Legnica Jewellery Festival SILVER April 22–June 8, 2014 The Gallery of Art in Legnica, Legnica, Poland Before I embarked from Edinburgh, Scotland, via Berlin, for Legnica (pronounced Leg’nitsa), Poland, a university colleague quipped, “Break a Legnica.” At the time it made me laugh. I don’t know if you are familiar with the expression, understand the …
Lena Olson has been an independent jewelry artist since graduating from HDK School of Design and Crafts in Gothenburg, Sweden, in 1996, working with wood as her primary material. Her current show, Close To Me, at Platina in Stockholm, Sweden, is the result of a year-long research project where she examined the placement of jewelry on the body as a physical place and the personal relationship we have with the pieces of jewelry we choose to wear. Here she talks with Bonnie Levine about the show and her life as maker, teacher, and original collaborator behind the Hnoss Initiative in Sweden.
Bonnie Levine: Tell me about your background. How did you become interested in making jewelry?
Lena Olson: I always wanted to be an artist, and enjoy working in three dimensions and with tools. Hard materials and small things were also attractive, so jewelry just seemed natural. I was lucky to have an encouraging teacher who knew about HDK, the School of Design and Crafts in Gothenburg. Since about the age of 12 my goal was to be accepted there at the metal department. After some years in different preparatory art schools, I was actually more into sculpturing, so it was a rather crucial choice to make. I am happy I saw the possibilities of jewelry as sculptures connected to the body even then.
Sally Marsland, Necklace, 2013, polyurethane resin, 457.2 x 101.6 x 25.4 mm, photo: Jeremy Dillon Susan Cummins: Deedie, I understand that you’re part of a group of collectors that are coordinating efforts to build a strong contemporary art collection for the Dallas Museum of Art. Can you describe how that got started and how that …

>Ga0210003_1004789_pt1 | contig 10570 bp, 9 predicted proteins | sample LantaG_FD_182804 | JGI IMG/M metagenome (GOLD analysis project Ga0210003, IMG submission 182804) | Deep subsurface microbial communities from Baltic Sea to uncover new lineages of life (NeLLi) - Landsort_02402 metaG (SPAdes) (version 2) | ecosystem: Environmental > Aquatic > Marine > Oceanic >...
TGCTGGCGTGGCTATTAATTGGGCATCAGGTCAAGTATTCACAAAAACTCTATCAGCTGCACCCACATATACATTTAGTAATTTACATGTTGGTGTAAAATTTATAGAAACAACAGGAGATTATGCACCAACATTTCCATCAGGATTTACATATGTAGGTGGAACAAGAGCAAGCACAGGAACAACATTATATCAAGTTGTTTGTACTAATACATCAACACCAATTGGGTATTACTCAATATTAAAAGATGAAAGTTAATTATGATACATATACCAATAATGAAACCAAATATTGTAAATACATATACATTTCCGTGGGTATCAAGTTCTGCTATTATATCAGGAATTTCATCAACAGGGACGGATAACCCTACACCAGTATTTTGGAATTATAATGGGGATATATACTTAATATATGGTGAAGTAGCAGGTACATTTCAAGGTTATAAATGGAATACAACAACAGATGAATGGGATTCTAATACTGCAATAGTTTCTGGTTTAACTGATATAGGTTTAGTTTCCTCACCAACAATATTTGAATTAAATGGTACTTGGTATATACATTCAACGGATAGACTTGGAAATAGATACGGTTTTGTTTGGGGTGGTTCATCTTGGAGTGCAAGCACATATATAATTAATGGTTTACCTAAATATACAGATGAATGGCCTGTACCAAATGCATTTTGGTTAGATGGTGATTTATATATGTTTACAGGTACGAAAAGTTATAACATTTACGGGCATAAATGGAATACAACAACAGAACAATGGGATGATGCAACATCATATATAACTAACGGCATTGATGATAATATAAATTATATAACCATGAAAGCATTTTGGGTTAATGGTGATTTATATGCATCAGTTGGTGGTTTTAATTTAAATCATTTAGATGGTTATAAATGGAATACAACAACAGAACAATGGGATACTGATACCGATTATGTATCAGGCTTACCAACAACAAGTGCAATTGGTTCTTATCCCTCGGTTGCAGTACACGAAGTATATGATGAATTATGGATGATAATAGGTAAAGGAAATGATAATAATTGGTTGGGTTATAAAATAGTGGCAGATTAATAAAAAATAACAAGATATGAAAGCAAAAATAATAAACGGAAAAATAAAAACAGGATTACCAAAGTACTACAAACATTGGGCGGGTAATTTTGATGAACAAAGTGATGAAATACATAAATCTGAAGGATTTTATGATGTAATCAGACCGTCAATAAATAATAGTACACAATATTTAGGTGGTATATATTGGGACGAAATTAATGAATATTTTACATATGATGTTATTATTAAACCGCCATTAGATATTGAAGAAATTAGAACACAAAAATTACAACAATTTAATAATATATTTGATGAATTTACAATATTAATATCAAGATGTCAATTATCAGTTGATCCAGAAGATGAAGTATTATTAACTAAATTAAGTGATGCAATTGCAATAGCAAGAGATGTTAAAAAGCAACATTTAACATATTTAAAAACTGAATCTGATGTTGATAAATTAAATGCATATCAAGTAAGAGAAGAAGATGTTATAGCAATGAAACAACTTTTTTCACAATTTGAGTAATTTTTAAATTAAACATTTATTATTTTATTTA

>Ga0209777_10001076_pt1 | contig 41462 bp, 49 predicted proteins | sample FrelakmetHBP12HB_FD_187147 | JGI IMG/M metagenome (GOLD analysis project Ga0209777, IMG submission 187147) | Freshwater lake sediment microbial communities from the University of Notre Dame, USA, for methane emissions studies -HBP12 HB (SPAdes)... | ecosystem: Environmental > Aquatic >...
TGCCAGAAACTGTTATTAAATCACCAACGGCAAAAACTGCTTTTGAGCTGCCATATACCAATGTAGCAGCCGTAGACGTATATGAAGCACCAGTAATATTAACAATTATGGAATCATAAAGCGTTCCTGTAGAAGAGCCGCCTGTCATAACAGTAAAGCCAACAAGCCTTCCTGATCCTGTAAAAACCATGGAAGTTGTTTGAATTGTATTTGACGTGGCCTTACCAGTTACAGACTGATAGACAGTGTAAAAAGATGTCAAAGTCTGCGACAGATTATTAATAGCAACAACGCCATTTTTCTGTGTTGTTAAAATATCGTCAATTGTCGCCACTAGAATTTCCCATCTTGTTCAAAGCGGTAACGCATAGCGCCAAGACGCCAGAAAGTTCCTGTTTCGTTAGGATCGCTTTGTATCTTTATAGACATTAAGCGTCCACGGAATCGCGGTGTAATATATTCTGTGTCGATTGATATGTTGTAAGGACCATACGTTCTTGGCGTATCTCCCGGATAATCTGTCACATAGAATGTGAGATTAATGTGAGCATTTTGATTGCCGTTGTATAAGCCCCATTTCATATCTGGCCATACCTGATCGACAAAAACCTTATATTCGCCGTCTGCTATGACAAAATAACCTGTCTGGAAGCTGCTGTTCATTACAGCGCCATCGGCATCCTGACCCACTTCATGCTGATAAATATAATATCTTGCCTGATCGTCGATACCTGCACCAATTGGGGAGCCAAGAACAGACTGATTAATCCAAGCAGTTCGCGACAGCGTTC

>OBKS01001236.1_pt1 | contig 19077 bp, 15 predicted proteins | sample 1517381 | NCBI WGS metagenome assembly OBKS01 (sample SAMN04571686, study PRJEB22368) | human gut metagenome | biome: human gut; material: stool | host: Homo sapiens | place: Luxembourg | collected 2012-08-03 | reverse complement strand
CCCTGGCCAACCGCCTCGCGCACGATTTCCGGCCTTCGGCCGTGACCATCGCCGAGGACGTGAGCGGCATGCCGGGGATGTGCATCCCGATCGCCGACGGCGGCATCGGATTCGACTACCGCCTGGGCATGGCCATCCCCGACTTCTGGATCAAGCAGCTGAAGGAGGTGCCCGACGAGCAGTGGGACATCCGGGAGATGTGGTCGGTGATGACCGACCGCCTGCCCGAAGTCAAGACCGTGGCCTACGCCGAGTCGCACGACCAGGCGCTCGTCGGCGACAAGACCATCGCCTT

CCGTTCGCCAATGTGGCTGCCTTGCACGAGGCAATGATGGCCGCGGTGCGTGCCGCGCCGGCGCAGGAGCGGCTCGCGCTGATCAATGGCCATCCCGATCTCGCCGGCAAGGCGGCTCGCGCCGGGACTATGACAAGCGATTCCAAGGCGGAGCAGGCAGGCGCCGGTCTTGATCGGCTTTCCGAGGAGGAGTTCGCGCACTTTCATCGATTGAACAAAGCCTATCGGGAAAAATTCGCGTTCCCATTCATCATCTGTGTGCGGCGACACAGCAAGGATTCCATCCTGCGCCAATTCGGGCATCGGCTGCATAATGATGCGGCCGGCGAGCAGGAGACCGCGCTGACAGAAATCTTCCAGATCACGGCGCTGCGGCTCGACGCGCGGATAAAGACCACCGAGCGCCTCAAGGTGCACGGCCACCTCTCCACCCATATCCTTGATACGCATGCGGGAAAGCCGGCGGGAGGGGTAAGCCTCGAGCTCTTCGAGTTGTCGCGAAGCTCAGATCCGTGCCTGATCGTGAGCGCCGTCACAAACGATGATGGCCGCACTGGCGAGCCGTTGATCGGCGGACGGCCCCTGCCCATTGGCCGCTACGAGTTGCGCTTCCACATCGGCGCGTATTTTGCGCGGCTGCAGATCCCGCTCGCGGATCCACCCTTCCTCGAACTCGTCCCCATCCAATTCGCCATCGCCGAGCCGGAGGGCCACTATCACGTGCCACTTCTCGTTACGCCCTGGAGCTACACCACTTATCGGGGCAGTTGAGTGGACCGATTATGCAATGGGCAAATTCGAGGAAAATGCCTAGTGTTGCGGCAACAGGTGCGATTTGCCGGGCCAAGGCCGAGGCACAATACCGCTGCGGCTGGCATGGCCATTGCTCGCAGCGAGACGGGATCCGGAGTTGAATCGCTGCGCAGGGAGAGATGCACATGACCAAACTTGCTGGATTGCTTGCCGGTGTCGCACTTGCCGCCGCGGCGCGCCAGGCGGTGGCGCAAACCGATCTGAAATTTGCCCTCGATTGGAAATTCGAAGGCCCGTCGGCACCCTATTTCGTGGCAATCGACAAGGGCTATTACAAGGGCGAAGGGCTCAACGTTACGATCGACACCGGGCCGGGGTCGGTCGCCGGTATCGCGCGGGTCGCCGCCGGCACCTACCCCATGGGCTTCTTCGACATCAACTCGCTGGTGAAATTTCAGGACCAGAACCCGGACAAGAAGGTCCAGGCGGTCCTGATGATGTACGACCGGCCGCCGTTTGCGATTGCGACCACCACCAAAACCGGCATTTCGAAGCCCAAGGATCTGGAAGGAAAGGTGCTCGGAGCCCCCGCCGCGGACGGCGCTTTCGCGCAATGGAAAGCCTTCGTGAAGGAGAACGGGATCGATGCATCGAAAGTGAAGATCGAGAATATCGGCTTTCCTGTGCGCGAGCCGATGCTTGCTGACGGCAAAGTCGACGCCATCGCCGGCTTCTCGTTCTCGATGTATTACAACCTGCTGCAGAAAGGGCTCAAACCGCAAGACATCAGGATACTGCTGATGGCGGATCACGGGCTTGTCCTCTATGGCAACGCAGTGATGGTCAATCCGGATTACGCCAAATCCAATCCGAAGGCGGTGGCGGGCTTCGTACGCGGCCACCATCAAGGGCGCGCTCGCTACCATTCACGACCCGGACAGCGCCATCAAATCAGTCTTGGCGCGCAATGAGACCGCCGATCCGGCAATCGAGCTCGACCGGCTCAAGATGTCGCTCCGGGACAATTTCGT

Sandra Enterline and Valerie Mitchell are old friends. Both attended Rhode Island School of Design and drove across the country together after graduation. They stayed in California and so called this show 30 Years West. For the past 30 years, they have shown together, vacationed together, exchanged ideas, and generally remained an important element in each other’s lives. Their show at Gravers Lane Gallery in Philadelphia seemed like a good time to catch up with both of them.
Susan Cummins: Did you discover you were a jeweler while you were attending Rhode Island School of Design, or did you know before that? Please tell the story of how you became a jeweler. Did you grow up on the east coast? Where?
Valerie Mitchell: I was born in Hollywood, California, where my dad Victor was shop foreman at the established Allan Adler Silversmiths. At age six, we moved east by train, and I grew up in Bristol, Connecticut. My genetic influence was increased by the curiosity of odd jewelry parts, stones, and hand tools stored in an old workbench in our basement my dad infrequently used. My first jewelry lesson was the summer after receiving my BFA, followed by other area workshops. In 1977, I moved to the Hartford, Connecticut art community, where I developed as an artist, utilizing jewelry as a sculptural, wearable expression while a member of Artworks Gallery. I had a one-person show titled Jewelry from my Environment at the nonprofit downtown space and also a four-person exhibition called City Limits of work inspired by visuals from my urban environ at the Old State House Gallery. My training was minimal but my artistic energy strong. Five years later, I decided to be serious about my training as an artist and craftsperson and chose RISD and Providence for my MFA in light metals.
The Fashion World of Jean Paul Gaultier: From the Sidewalk to the Catwalk October 25, 2013–February 23, 2014, Brooklyn, New York, USA Brooklyn Museum, curated by Thierry-Maxime Loriot of the Montreal Museum of Fine Arts in collaboration with Maison Jean Paul Gaultier, Paris Body corset worn by Madonna for the Blond Ambition World Tour, 1990, …